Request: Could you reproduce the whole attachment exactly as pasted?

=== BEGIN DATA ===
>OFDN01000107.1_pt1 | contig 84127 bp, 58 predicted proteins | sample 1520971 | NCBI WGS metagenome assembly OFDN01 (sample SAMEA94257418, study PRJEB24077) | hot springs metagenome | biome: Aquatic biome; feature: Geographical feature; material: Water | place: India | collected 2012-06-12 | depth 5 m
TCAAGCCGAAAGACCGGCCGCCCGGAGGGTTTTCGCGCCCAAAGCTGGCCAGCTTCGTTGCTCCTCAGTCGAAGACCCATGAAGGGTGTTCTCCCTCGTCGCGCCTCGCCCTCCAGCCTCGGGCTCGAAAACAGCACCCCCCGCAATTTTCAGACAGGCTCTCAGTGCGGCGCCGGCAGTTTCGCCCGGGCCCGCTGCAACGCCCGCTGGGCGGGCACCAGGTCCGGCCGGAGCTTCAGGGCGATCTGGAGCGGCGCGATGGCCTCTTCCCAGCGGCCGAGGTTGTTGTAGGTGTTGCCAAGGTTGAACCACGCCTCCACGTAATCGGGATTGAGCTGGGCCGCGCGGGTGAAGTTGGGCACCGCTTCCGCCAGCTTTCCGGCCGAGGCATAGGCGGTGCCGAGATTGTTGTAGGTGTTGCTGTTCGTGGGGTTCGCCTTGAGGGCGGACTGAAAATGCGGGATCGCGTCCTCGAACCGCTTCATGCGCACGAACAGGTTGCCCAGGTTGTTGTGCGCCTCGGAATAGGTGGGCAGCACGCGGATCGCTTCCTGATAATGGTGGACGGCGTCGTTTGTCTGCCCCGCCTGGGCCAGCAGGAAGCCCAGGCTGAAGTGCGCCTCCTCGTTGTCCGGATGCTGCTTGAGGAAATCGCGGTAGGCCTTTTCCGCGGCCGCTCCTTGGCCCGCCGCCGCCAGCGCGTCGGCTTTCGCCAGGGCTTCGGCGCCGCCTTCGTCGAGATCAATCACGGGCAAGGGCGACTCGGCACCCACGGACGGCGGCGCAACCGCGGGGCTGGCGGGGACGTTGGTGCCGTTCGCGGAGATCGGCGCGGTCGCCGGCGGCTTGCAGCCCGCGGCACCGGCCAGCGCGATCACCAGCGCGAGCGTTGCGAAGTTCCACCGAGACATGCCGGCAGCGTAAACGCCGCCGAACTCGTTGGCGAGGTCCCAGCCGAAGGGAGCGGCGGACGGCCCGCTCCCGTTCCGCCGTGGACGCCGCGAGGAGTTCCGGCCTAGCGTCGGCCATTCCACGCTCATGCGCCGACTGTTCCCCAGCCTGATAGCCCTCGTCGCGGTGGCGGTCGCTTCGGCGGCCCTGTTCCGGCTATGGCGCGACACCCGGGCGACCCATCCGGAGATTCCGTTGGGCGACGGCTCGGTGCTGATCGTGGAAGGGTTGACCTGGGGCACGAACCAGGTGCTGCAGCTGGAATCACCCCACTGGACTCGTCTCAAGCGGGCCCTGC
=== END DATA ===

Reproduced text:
>OFDN01000107.1_pt1 | contig 84127 bp, 58 predicted proteins | sample 1520971 | NCBI WGS metagenome assembly OFDN01 (sample SAMEA94257418, study PRJEB24077) | hot springs metagenome | biome: Aquatic biome; feature: Geographical feature; material: Water | place: India | collected 2012-06-12 | depth 5 m
TCAAGCCGAAAGACCGGCCGCCCGGAGGGTTTTCGCGCCCAAAGCTGGCCAGCTTCGTTGCTCCTCAGTCGAAGACCCATGAAGGGTGTTCTCCCTCGTCGCGCCTCGCCCTCCAGCCTCGGGCTCGAAAACAGCACCCCCCGCAATTTTCAGACAGGCTCTCAGTGCGGCGCCGGCAGTTTCGCCCGGGCCCGCTGCAACGCCCGCTGGGCGGGCACCAGGTCCGGCCGGAGCTTCAGGGCGATCTGGAGCGGCGCGATGGCCTCTTCCCAGCGGCCGAGGTTGTTGTAGGTGTTGCCAAGGTTGAACCACGCCTCCACGTAATCGGGATTGAGCTGGGCCGCGCGGGTGAAGTTGGGCACCGCTTCCGCCAGCTTTCCGGCCGAGGCATAGGCGGTGCCGAGATTGTTGTAGGTGTTGCTGTTCGTGGGGTTCGCCTTGAGGGCGGACTGAAAATGCGGGATCGCGTCCTCGAACCGCTTCATGCGCACGAACAGGTTGCCCAGGTTGTTGTGCGCCTCGGAATAGGTGGGCAGCACGCGGATCGCTTCCTGATAATGGTGGACGGCGTCGTTTGTCTGCCCCGCCTGGGCCAGCAGGAAGCCCAGGCTGAAGTGCGCCTCCTCGTTGTCCGGATGCTGCTTGAGGAAATCGCGGTAGGCCTTTTCCGCGGCCGCTCCTTGGCCCGCCGCCGCCAGCGCGTCGGCTTTCGCCAGGGCTTCGGCGCCGCCTTCGTCGAGATCAATCACGGGCAAGGGCGACTCGGCACCCACGGACGGCGGCGCAACCGCGGGGCTGGCGGGGACGTTGGTGCCGTTCGCGGAGATCGGCGCGGTCGCCGGCGGCTTGCAGCCCGCGGCACCGGCCAGCGCGATCACCAGCGCGAGCGTTGCGAAGTTCCACCGAGACATGCCGGCAGCGTAAACGCCGCCGAACTCGTTGGCGAGGTCCCAGCCGAAGGGAGCGGCGGACGGCCCGCTCCCGTTCCGCCGTGGACGCCGCGAGGAGTTCCGGCCTAGCGTCGGCCATTCCACGCTCATGCGCCGACTGTTCCCCAGCCTGATAGCCCTCGTCGCGGTGGCGGTCGCTTCGGCGGCCCTGTTCCGGCTATGGCGCGACACCCGGGCGACCCATCCGGAGATTCCGTTGGGCGACGGCTCGGTGCTGATCGTGGAAGGGTTGACCTGGGGCACGAACCAGGTGCTGCAGCTGGAATCACCCCACTGGACTCGTCTCAAGCGGGCCCTGC